• Avia, J. (2021). Traditional knowledge and climate change lessons of resilience from the Pacific. Comparative Law Journal of the Pacific (CLJP)/Journal de Droit Comparé Du Pacifique (JDCP) Journals, 26, 193–202.
  • Best, E. (1929). Fishing methods and devices of the Maori. Dominion Museum.
  • Chambers, L.E., Plotz, R.D., Lui, S., Aiono, F., Tofaeono, T., Hiriasia, D., Tahani, L., Fa’anunu, ‘Ofa, Finaulahi, S., & Willy, A. (2021). Seasonal calendars enhance climate communication in the Pacific. Weather, Climate, and Society, 13(1), 159–172.
  • Clarke, L., & Harris, P. (2017). Maramataka. In He Whare Hangarau Māori—Language, culture & technology (pp. 129–135). University of Waikato.
  • Devonshire, C. (1977). Origin of a maramataka. The Journal of the Polynesian Society, 86(1), 81–83.
  • Harris, P., Matamua, R., Smith, T., Kerr, H., & Waaka, T. (2013). A review of Māori astronomy in Aotearoa-New Zealand. Journal of Astronomical History and Heritage, 16(03), 325–336.
  • Kassam, K.S., & Bernardo, J. (2022). Role of biodiversity in ecological calendars and its implications for food sovereignty: Empirical assessment of the resilience of indicator species to anthropogenic climate change. GeoHealth, 6(10).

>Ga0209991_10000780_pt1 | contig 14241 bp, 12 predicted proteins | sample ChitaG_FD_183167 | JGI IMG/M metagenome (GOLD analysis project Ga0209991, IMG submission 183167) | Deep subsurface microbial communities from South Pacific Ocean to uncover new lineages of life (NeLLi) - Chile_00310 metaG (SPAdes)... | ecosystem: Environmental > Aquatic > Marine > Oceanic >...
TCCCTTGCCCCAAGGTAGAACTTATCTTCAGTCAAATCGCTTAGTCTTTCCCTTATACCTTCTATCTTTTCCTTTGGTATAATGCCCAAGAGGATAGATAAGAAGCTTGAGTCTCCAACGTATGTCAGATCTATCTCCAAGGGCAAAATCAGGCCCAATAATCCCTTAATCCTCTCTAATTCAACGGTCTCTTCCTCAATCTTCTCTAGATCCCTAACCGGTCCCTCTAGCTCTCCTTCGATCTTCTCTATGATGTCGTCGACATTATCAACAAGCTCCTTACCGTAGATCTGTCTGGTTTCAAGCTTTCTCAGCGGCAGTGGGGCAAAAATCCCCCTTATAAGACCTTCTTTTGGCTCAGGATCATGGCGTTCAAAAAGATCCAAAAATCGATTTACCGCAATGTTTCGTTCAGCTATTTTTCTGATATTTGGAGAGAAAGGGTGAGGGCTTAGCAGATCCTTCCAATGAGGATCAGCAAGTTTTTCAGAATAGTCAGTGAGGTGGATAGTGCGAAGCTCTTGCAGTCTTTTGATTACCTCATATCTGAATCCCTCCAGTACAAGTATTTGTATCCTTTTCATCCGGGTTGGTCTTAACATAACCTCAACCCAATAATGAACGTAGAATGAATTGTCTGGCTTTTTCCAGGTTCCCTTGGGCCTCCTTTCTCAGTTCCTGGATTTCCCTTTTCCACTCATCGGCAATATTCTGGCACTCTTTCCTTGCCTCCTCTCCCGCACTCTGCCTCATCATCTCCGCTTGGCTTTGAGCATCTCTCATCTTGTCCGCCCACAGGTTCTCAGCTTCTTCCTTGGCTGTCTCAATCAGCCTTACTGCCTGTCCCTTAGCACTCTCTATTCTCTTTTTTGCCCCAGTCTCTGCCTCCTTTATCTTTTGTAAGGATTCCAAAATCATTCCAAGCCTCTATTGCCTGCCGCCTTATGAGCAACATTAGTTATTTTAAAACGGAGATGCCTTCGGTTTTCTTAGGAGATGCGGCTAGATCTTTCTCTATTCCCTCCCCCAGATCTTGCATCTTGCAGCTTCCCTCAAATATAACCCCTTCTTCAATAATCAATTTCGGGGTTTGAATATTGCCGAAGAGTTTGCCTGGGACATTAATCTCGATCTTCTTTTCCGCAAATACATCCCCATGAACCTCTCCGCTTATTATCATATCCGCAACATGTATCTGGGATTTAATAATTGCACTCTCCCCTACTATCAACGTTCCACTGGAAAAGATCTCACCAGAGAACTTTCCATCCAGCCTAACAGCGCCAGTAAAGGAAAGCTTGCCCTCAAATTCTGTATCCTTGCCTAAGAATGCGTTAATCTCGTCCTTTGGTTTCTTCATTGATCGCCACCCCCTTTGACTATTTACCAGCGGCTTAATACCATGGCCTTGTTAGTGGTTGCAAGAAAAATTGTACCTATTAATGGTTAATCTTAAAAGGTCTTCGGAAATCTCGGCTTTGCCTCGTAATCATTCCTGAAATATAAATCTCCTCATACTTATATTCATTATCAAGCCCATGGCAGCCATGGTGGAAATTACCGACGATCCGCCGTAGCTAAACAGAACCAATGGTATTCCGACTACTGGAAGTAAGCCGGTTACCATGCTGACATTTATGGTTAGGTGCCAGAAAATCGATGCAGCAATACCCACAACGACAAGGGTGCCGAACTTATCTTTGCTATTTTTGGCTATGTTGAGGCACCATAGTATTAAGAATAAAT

• Leah Tebbutt. (2023, August 13). Maramataka another layer of diversity to a Bay of Plenty farm. RNZ.
  • National Library of New Zealand. (2022). Ngā kitenga o te maramataka: Insights into the Māori calendar.
  • Roberts, M., Weko, F., & Liliana Clarke. (2006). Maramataka: the Maori Moon Calendar., I., Makiha, R., Heke, D., Hikuroa, D., Awatere, S., & Smith, V. (2023). Te maramataka—An Indigenous system of attuning with the environment, and its role in modern health and well-being. International Journal of Environmental Research and Public Health, 20(3), 2739.

Further resources: